Cold weather is creeping into Georgia, and some folks may be ready to clean their chimneys so they can enjoy a toasty holiday season.
The Better Business Bureau, however, wants consumers to be cautious about the company they choose to clean their chimney, said Dottie Callina, spokeswoman for the local BBB.
Chimney sweeping is not something that homeowners deal with often, so we may lack knowledge of the cleaning process, added Fred Elsberry, Jr., president and CEO of the local BBB. Many scammers take advantage of this, and do shoddy work ... or no work at all.
Callina said that, in some instances, consumers have reported to the BBB that theyve received calls advising them that the local fire department recommends that their chimney be cleaned. The caller then recommends a particular chimney sweep, and endorses the companys service on behalf of the fire department, she said.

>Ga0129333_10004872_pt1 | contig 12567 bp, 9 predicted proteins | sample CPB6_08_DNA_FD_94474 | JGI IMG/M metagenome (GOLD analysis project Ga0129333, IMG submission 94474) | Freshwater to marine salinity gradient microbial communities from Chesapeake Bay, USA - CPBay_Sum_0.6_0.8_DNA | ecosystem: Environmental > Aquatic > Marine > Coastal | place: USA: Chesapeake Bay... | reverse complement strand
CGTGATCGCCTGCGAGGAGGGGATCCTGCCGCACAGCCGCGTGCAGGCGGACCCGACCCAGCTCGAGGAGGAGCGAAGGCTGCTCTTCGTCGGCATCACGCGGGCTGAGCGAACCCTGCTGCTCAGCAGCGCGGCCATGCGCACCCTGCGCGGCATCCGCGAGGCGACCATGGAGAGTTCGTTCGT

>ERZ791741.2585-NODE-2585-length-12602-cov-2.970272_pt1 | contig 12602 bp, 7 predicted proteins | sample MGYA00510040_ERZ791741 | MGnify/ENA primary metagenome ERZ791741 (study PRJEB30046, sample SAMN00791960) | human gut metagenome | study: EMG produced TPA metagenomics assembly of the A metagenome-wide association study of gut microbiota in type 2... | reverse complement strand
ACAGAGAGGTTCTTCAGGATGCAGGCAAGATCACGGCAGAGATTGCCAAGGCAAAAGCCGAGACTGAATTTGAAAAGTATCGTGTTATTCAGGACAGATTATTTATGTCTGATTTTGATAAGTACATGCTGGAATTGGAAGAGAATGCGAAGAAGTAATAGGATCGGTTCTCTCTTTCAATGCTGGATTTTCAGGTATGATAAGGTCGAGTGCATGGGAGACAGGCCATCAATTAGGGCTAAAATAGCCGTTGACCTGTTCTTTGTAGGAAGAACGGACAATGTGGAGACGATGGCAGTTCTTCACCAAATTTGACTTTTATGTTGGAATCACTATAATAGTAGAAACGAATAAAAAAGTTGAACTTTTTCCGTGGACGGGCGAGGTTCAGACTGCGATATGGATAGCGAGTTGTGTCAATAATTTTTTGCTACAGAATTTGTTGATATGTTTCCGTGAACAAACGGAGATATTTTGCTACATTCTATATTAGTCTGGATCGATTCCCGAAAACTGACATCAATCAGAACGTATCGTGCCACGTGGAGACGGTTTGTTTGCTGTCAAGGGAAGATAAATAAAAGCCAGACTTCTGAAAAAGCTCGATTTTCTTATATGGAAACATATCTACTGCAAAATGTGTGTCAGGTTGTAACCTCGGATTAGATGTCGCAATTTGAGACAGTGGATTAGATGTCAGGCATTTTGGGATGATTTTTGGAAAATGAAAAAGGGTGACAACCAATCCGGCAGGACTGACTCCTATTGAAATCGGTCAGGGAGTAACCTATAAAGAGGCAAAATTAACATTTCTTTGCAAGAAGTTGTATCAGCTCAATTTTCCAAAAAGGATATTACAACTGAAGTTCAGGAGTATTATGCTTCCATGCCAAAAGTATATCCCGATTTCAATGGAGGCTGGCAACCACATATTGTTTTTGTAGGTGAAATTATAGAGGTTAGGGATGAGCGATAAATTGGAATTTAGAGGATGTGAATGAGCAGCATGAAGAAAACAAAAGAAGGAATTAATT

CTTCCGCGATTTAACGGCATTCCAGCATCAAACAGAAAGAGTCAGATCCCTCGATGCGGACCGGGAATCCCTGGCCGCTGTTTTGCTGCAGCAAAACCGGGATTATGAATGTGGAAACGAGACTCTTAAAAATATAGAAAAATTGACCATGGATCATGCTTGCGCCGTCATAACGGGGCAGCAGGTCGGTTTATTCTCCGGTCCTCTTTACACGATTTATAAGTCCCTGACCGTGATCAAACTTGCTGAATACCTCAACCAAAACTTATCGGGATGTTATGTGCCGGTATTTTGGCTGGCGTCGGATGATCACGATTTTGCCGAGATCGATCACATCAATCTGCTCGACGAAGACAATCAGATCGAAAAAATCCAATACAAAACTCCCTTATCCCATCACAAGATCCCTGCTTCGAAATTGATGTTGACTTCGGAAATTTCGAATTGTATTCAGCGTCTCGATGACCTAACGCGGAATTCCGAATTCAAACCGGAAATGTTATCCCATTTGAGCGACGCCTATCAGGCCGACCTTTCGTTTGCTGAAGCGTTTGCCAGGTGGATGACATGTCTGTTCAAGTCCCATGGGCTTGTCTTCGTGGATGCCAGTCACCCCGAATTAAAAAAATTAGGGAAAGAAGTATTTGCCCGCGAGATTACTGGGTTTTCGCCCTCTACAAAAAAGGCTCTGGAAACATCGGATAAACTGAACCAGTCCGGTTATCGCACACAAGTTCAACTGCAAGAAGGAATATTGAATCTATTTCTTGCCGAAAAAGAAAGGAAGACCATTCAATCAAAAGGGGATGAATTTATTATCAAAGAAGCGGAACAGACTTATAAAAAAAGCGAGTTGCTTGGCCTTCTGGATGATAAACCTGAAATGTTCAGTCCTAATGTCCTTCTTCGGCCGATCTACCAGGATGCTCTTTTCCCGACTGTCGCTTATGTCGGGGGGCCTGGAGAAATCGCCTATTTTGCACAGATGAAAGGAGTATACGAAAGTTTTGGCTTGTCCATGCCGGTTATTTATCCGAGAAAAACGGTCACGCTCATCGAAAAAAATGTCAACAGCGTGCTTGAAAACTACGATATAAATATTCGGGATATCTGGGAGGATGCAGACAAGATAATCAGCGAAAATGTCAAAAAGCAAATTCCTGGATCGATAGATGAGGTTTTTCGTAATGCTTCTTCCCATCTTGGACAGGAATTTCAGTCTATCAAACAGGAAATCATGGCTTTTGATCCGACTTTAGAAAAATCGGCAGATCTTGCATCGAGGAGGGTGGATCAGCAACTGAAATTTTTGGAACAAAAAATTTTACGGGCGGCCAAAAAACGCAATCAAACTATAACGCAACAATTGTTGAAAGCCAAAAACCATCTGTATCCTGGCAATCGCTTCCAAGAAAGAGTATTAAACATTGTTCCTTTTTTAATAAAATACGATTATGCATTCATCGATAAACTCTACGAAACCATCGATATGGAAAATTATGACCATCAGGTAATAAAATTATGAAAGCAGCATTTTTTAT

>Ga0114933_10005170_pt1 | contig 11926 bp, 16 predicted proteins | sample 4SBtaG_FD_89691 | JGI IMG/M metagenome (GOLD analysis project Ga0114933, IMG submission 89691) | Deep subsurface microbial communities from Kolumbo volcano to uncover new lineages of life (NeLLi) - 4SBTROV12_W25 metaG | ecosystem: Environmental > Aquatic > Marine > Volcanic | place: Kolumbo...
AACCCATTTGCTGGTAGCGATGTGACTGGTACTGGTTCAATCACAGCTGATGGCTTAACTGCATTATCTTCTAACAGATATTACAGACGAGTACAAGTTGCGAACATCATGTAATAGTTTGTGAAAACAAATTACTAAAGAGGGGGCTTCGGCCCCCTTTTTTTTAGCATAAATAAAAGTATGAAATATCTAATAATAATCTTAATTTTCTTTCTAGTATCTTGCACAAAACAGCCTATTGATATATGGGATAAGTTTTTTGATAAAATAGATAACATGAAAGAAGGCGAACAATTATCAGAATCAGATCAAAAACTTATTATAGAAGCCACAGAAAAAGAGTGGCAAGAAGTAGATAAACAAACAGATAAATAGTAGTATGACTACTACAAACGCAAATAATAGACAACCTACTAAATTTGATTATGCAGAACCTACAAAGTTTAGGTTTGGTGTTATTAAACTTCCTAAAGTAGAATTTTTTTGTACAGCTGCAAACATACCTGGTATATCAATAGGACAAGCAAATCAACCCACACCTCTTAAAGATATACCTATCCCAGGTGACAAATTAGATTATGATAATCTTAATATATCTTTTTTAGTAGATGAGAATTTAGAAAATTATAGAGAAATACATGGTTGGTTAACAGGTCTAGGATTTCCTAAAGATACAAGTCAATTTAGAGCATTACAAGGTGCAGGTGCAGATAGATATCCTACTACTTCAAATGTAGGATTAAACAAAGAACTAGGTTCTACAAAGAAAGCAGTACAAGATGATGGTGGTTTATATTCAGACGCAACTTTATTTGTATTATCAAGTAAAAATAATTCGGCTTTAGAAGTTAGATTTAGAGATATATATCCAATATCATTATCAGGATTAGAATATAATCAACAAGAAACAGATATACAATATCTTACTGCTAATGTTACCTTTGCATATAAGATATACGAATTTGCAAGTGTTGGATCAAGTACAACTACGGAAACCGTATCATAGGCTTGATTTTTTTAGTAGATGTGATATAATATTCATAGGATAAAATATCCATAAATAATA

Though town fire departments do recommend having chimneys cleaned on an annual basis, they dont endorse any particular company, or inspect chimneys, explained Callina.
Other scammers, she said, target the elderly by making vague phone calls, in attempts to make them believe theyve done business in the past with a particular company, and its now time for their annual chimney sweep.
Questionable businesses or operations often advertise their services at much cheaper prices than legitimate chimney-cleaning companies, said Callina. On average, a chimney sweep charges between $150 and $200 to clean one chimney shaft, she added. Scam artists typically charge as low as $50.
BBB advises that if a price sounds too good to be true, it usually is, she warned.
A scammer may lure victims in by advertising a low price for the service, said Callina. But more work would immediately be recommended as necessary to ensure safety, in an attempt to get the customer committed to a much higher bill.
The Better Business Bureau strongly advises consumers to conduct through research before deciding to do business with any chimney-cleaning company, Callina said. They should check with their local fire department, and with the Chimney Safety Institute of America, at its web site www.csia.org.